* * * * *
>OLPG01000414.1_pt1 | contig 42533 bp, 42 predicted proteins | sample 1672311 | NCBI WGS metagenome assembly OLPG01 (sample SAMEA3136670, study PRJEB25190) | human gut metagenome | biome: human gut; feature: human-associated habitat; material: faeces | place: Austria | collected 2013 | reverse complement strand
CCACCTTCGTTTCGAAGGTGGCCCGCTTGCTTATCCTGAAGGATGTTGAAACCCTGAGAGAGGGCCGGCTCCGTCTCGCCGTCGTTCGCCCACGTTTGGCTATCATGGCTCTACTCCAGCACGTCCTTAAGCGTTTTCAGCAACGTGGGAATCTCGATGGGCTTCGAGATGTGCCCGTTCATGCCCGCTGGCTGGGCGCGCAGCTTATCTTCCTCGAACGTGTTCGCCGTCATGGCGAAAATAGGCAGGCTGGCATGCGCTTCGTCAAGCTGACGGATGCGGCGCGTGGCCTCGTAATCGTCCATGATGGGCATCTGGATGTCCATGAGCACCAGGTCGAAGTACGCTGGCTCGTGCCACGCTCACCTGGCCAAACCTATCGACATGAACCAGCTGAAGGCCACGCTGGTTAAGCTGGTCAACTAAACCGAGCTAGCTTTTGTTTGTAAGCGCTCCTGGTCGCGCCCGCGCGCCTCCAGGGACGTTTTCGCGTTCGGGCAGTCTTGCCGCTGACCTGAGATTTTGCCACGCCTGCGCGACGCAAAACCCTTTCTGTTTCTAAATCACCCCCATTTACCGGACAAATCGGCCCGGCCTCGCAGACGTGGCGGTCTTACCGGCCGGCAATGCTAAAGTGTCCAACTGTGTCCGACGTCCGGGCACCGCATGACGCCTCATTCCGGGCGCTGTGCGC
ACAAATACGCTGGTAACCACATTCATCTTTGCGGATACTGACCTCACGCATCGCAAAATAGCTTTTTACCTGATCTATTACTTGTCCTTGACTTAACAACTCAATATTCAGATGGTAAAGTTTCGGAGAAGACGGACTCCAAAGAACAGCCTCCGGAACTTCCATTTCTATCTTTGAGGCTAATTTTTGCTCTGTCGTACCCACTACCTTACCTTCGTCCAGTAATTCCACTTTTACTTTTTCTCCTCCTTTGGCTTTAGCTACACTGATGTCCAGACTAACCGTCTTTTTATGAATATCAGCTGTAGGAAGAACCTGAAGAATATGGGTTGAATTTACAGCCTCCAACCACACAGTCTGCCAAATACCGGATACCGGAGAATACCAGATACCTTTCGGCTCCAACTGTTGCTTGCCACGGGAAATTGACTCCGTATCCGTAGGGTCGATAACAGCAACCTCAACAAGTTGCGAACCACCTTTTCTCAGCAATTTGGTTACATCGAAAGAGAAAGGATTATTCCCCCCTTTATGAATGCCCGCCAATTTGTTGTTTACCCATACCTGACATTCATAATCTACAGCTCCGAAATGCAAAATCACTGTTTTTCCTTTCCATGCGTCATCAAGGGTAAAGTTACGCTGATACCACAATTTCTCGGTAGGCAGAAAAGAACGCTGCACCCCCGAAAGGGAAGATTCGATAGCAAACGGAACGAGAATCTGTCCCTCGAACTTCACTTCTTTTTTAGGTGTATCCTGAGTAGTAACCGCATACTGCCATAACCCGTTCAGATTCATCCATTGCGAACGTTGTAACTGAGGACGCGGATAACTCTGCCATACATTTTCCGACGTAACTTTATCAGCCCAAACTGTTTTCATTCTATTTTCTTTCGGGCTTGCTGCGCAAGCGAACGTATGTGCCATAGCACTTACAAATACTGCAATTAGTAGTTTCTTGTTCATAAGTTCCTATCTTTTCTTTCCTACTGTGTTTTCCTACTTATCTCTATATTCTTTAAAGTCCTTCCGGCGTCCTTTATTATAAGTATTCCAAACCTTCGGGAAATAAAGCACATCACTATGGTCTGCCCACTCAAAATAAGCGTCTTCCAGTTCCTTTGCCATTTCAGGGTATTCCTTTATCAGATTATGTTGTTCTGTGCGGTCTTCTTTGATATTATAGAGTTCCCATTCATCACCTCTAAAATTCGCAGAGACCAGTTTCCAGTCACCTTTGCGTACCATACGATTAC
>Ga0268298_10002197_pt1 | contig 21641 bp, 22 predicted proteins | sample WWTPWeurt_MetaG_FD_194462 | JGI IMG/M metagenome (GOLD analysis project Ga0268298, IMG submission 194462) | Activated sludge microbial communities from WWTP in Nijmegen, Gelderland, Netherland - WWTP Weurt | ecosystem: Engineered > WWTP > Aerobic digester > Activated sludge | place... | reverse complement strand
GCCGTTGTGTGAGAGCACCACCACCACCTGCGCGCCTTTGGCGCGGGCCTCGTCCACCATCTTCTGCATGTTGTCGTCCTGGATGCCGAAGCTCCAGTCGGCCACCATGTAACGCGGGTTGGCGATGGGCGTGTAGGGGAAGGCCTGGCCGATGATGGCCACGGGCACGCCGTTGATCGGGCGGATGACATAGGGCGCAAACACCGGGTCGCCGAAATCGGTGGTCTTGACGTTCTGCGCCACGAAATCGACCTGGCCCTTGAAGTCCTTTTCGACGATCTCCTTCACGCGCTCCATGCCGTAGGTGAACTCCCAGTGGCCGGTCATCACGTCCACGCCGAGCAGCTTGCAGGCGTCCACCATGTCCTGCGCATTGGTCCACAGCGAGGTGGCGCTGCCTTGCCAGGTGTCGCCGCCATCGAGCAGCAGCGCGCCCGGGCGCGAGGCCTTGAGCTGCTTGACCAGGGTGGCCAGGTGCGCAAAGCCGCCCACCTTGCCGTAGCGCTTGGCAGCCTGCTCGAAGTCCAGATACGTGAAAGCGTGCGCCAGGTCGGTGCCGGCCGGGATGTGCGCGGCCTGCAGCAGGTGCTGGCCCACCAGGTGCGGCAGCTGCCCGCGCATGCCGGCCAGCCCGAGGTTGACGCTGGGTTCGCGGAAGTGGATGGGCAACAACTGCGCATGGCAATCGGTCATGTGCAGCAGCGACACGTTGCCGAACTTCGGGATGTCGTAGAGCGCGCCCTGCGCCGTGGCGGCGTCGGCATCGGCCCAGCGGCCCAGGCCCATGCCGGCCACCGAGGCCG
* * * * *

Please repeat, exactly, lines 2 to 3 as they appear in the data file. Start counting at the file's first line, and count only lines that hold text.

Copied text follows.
CCACCTTCGTTTCGAAGGTGGCCCGCTTGCTTATCCTGAAGGATGTTGAAACCCTGAGAGAGGGCCGGCTCCGTCTCGCCGTCGTTCGCCCACGTTTGGCTATCATGGCTCTACTCCAGCACGTCCTTAAGCGTTTTCAGCAACGTGGGAATCTCGATGGGCTTCGAGATGTGCCCGTTCATGCCCGCTGGCTGGGCGCGCAGCTTATCTTCCTCGAACGTGTTCGCCGTCATGGCGAAAATAGGCAGGCTGGCATGCGCTTCGTCAAGCTGACGGATGCGGCGCGTGGCCTCGTAATCGTCCATGATGGGCATCTGGATGTCCATGAGCACCAGGTCGAAGTACGCTGGCTCGTGCCACGCTCACCTGGCCAAACCTATCGACATGAACCAGCTGAAGGCCACGCTGGTTAAGCTGGTCAACTAAACCGAGCTAGCTTTTGTTTGTAAGCGCTCCTGGTCGCGCCCGCGCGCCTCCAGGGACGTTTTCGCGTTCGGGCAGTCTTGCCGCTGACCTGAGATTTTGCCACGCCTGCGCGACGCAAAACCCTTTCTGTTTCTAAATCACCCCCATTTACCGGACAAATCGGCCCGGCCTCGCAGACGTGGCGGTCTTACCGGCCGGCAATGCTAAAGTGTCCAACTGTGTCCGACGTCCGGGCACCGCATGACGCCTCATTCCGGGCGCTGTGCGC
ACAAATACGCTGGTAACCACATTCATCTTTGCGGATACTGACCTCACGCATCGCAAAATAGCTTTTTACCTGATCTATTACTTGTCCTTGACTTAACAACTCAATATTCAGATGGTAAAGTTTCGGAGAAGACGGACTCCAAAGAACAGCCTCCGGAACTTCCATTTCTATCTTTGAGGCTAATTTTTGCTCTGTCGTACCCACTACCTTACCTTCGTCCAGTAATTCCACTTTTACTTTTTCTCCTCCTTTGGCTTTAGCTACACTGATGTCCAGACTAACCGTCTTTTTATGAATATCAGCTGTAGGAAGAACCTGAAGAATATGGGTTGAATTTACAGCCTCCAACCACACAGTCTGCCAAATACCGGATACCGGAGAATACCAGATACCTTTCGGCTCCAACTGTTGCTTGCCACGGGAAATTGACTCCGTATCCGTAGGGTCGATAACAGCAACCTCAACAAGTTGCGAACCACCTTTTCTCAGCAATTTGGTTACATCGAAAGAGAAAGGATTATTCCCCCCTTTATGAATGCCCGCCAATTTGTTGTTTACCCATACCTGACATTCATAATCTACAGCTCCGAAATGCAAAATCACTGTTTTTCCTTTCCATGCGTCATCAAGGGTAAAGTTACGCTGATACCACAATTTCTCGGTAGGCAGAAAAGAACGCTGCACCCCCGAAAGGGAAGATTCGATAGCAAACGGAACGAGAATCTGTCCCTCGAACTTCACTTCTTTTTTAGGTGTATCCTGAGTAGTAACCGCATACTGCCATAACCCGTTCAGATTCATCCATTGCGAACGTTGTAACTGAGGACGCGGATAACTCTGCCATACATTTTCCGACGTAACTTTATCAGCCCAAACTGTTTTCATTCTATTTTCTTTCGGGCTTGCTGCGCAAGCGAACGTATGTGCCATAGCACTTACAAATACTGCAATTAGTAGTTTCTTGTTCATAAGTTCCTATCTTTTCTTTCCTACTGTGTTTTCCTACTTATCTCTATATTCTTTAAAGTCCTTCCGGCGTCCTTTATTATAAGTATTCCAAACCTTCGGGAAATAAAGCACATCACTATGGTCTGCCCACTCAAAATAAGCGTCTTCCAGTTCCTTTGCCATTTCAGGGTATTCCTTTATCAGATTATGTTGTTCTGTGCGGTCTTCTTTGATATTATAGAGTTCCCATTCATCACCTCTAAAATTCGCAGAGACCAGTTTCCAGTCACCTTTGCGTACCATACGATTAC